A new pedestrian bridge by architect Michael Maltzan that crosses the courtyard of the Hammer Museum will open early next year, officials said Wednesday, and will connect the most trafficked galleries to those that new visitors are most likely to miss.
The 33.5-foot bridge will probably open for use at the beginning of February, the Westwood museum said. A ribbon-cutting ceremony is scheduled for Feb. 24.
“We have long wanted a bridge built to improve the flow of our space and connect the permanent and temporary galleries,” Hammer Director Ann Philbin said. She added that the bridge will help new visitors find their way to the permanent collection gallery.
The bridge is also a piece of art unto itself, Philbin said. Made of steel painted white, it’s pinched at its center and flared at the ends, punctuated by lines of open circles.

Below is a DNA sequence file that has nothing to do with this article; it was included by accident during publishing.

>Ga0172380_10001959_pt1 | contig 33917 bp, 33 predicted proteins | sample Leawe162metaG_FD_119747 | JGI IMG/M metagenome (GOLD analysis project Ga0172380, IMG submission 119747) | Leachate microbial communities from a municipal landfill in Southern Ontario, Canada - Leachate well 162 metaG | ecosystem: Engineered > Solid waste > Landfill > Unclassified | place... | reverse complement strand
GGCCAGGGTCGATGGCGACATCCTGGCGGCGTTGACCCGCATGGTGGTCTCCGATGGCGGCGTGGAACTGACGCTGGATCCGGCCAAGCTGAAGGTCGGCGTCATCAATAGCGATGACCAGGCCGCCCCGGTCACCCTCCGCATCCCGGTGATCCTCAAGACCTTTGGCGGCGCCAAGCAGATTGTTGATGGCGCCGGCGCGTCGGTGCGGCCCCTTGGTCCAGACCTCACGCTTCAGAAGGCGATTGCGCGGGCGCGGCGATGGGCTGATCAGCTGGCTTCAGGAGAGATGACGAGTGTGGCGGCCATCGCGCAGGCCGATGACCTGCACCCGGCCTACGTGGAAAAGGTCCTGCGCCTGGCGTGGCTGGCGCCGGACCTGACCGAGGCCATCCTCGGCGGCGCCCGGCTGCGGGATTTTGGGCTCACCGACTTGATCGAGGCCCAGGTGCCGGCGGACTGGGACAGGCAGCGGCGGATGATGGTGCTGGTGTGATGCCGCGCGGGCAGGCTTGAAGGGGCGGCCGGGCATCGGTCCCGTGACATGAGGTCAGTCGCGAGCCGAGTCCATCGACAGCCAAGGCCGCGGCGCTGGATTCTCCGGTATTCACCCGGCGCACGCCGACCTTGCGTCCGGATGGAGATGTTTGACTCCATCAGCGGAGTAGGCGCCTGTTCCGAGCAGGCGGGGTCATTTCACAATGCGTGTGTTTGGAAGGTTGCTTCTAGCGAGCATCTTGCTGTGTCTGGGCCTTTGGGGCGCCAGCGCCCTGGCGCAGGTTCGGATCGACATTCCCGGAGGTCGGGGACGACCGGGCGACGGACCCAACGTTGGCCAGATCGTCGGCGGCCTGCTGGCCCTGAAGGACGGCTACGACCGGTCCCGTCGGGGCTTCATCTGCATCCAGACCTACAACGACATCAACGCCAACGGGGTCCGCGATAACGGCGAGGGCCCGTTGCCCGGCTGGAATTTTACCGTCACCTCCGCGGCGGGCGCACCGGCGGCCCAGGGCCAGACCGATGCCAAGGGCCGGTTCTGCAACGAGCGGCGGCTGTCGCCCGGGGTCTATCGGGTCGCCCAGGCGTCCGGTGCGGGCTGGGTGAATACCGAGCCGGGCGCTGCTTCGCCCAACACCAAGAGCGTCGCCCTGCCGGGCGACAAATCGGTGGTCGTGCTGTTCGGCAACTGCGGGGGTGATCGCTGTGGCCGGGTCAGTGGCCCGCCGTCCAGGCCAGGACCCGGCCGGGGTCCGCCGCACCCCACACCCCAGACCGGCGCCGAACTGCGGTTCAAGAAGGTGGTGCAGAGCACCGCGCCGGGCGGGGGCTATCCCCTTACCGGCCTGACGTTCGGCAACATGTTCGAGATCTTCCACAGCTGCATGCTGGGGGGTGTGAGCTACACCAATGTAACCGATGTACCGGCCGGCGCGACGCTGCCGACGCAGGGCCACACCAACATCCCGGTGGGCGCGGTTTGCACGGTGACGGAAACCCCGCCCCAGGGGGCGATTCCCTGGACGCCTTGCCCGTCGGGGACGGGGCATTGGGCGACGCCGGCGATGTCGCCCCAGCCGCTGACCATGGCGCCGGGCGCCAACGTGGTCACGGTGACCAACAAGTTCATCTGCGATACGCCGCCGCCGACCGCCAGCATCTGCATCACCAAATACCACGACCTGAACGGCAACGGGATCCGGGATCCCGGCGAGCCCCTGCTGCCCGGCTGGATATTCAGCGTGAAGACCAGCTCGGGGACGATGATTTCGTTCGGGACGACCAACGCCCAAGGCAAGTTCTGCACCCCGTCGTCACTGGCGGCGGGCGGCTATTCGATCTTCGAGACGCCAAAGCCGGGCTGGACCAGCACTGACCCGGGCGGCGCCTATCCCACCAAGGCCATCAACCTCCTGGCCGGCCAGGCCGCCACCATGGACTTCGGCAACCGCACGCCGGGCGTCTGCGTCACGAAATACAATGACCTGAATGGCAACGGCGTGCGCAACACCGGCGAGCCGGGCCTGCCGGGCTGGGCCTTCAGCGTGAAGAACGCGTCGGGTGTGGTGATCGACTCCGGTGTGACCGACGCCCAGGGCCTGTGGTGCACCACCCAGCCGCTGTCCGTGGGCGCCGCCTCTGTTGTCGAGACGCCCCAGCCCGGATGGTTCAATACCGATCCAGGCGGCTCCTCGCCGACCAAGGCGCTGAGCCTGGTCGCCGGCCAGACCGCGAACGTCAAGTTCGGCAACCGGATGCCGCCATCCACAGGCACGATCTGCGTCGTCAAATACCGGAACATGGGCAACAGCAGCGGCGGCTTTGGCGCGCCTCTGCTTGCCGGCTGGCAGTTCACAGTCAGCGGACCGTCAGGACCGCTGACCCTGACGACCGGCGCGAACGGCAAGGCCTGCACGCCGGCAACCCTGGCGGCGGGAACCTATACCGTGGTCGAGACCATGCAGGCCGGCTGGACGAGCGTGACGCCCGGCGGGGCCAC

“This building is very right-angled and this bridge has two beautiful, graceful curves that are just a wonderful punctuation and really soften this place,” Philbin said.
The bridge is named after the former chairman of the Hammer’s Board of Directors, John V. Tunney, who stepped down after two decades of service.
Maltzan has been collaborating with the Hammer since 1999 on projects such as the museum master plan, the museum cafe and the 300-seat Billy Wilder Theater.
“He knows this institution and building intimately,” Philbin said. “The bridge design speaks to the architecture and enhances it in a way that is beyond just function.”
A bridge has been discussed for more than a decade but was never a top priority. Tunney’s departure prompted the museum to move forward.
“A bridge is the perfect metaphor for the role that Tunney played for two decades,” Philbin said. “He was a consummate diplomat -- literally a bridge-builder between the entities that exist here.”
The bridge will lead to the Armand Hammer permanent collection and a temporary gallery that doesn’t get as much attention as the main temporary galleries across the courtyard.